A Brief Overview of Orgasms at Every Age, According to an OBGYN
Further, in states with abstinence only education and a lack of access to sexuality educators at places like Planned Parenthood, the unwanted pregnancy numbers among teens have increased significantly. States that push abstinence only are ranking in the top teen states of the country for teen pregnancy including Mississippi, Texas, Arkansas, Oklahoma, West Virginia, Alabama, and Tennessee. Sexuality education in the U.S. is clearly problematic and even more so when it comes to queerness.
The issue with sexuality education and queer sex ed is: We don’t have enough of it. The reclamation of the word ‘queer’ by today’s youth has been empowering for most folx. Queer is more inclusive than “gay” and has moved from an insult to a celebration, an identifier and, as always, a political stance. Queer, as an identity, represents anyone who feels different from the presentation of how boy and girls, men and women should exist. This may mean that a youth feels more masculine or feminine than their assigned sex at birth. It may mean that they have attraction to the same sex, it may mean that they have no romantic feelings at all. It may mean that they want a nontraditional relationship style, or that they have interest in varied types of pleasure. (I know! It’s hard to think about — but we must to help our youth be equipped for these parts of their lives.)
Queerness is painfully missing from curricula — but projects like It Gets Better’s Queer Sex Ed look to stand in the gap. Queer Sex Ed brings together friends of various social groups, body sizes, identities and relationship statuses to have conversation about navigating life. With two sexuality professionals, Melina Gaze and me (Dr. Lexx Brown-James), framing the conversation by adding facts, discerning when something is fiction and supporting the queer narrative from mental health and global perspectives.
“…queering sex ed doesn’t have to be about taboo sexual acts. Instead, it’s about community-building, self-love, healing, boundary-setting, and accessing pleasure in life beyond sexual intimacy.”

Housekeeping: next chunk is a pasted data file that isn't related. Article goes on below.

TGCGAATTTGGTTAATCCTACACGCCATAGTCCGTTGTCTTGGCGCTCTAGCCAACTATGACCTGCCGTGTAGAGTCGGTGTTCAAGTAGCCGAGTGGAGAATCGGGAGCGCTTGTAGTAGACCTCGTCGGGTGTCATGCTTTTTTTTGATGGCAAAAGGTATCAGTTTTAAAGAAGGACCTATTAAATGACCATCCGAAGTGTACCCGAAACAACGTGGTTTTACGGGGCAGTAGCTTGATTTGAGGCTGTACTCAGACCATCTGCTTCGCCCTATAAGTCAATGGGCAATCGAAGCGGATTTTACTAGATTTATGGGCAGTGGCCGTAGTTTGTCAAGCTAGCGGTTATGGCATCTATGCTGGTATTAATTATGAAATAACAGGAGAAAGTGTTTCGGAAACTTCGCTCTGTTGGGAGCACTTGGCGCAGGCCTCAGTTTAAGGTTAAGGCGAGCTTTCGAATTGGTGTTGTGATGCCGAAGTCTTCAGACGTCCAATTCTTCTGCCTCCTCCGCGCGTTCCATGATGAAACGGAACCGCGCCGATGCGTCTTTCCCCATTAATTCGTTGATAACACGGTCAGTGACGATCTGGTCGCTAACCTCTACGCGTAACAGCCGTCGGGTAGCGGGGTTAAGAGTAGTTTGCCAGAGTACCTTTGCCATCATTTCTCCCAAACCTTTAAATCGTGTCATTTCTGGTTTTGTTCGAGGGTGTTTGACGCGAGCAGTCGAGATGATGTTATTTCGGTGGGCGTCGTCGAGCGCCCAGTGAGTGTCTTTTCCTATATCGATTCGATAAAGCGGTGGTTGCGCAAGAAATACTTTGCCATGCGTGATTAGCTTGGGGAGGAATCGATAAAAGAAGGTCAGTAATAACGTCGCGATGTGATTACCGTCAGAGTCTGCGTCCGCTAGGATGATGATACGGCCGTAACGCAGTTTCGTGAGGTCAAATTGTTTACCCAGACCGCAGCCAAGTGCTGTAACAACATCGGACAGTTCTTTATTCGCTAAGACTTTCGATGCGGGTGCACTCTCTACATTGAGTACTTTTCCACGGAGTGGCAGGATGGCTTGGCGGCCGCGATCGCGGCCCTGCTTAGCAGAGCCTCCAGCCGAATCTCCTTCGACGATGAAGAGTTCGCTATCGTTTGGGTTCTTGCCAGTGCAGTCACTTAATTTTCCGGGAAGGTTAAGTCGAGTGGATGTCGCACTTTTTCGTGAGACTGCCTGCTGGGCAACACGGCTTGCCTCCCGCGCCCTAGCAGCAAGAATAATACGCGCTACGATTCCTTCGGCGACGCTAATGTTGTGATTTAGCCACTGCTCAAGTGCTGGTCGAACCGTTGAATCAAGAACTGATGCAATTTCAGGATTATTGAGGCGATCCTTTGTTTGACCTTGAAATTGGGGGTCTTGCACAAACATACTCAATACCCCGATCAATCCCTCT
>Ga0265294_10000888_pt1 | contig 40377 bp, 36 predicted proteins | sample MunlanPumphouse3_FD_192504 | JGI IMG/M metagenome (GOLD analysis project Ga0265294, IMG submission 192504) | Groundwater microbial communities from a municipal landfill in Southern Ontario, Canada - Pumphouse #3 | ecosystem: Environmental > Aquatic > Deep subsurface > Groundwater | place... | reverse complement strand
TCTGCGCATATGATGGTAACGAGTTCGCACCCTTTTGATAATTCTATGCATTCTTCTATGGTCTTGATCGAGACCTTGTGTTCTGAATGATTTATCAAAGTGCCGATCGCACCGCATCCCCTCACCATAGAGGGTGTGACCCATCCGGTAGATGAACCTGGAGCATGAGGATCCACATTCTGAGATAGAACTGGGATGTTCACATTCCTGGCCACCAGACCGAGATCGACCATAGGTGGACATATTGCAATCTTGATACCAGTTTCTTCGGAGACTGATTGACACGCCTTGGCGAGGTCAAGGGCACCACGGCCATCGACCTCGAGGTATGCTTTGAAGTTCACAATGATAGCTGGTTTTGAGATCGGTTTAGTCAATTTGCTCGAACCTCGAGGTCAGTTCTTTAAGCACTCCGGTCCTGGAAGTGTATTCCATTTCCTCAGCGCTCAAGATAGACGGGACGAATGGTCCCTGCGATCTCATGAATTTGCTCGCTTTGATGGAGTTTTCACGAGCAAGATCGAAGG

Showing youth individuals they can relate to gives them hope that a larger affirming community exists and reminds them that they are not alone. In this community they could, ideally, build safe relationships while growing the pieces of their identity that are key to them creating a fulfilling life of adult intimacy. Queer sex ed teaches parents and youth about the actual world we exist within, so that our youth can make informed decisions that keep them safe and allow them to thrive. And what parent doesn’t want their child to thrive?
Adolescence can be difficult. Pre-teens are figuring out their identity as an individual and as part of a group, while managing new sensations and hormone fluctuations. Consider what it is like as a youth who feels they are intrinsically wrong and condemned for feelings they didn’t choose. Or, imagine a youth who has never seen a healthy relationship, affection between people who adore one another or one who has never met or seen another queer person. It Gets Better Queer Sex Ed is a series that helps spotlight what young people are actually experiencing as they navigate intimacy — and is an excellent demonstration of how queering sex ed doesn’t have to be about taboo sexual acts. Instead, it’s about community-building, self-love, healing, boundary-setting, and accessing pleasure in life beyond sexual intimacy.
Because all in all, sex education isn’t just about intercourse. Sex Ed includes supporting a human in their entirety. Their self esteem, their ability to establish significant and safe relationships, their decision making, and how the level of comfort they feel in their own skin. True caregivers want to equip their kid for success. The question is: Are you ready (or willing to get ready) to equip your kid for success with sex ed?
Before you go, check out our favorite mental health apps for giving your mind, body and spirit a little more TLC:
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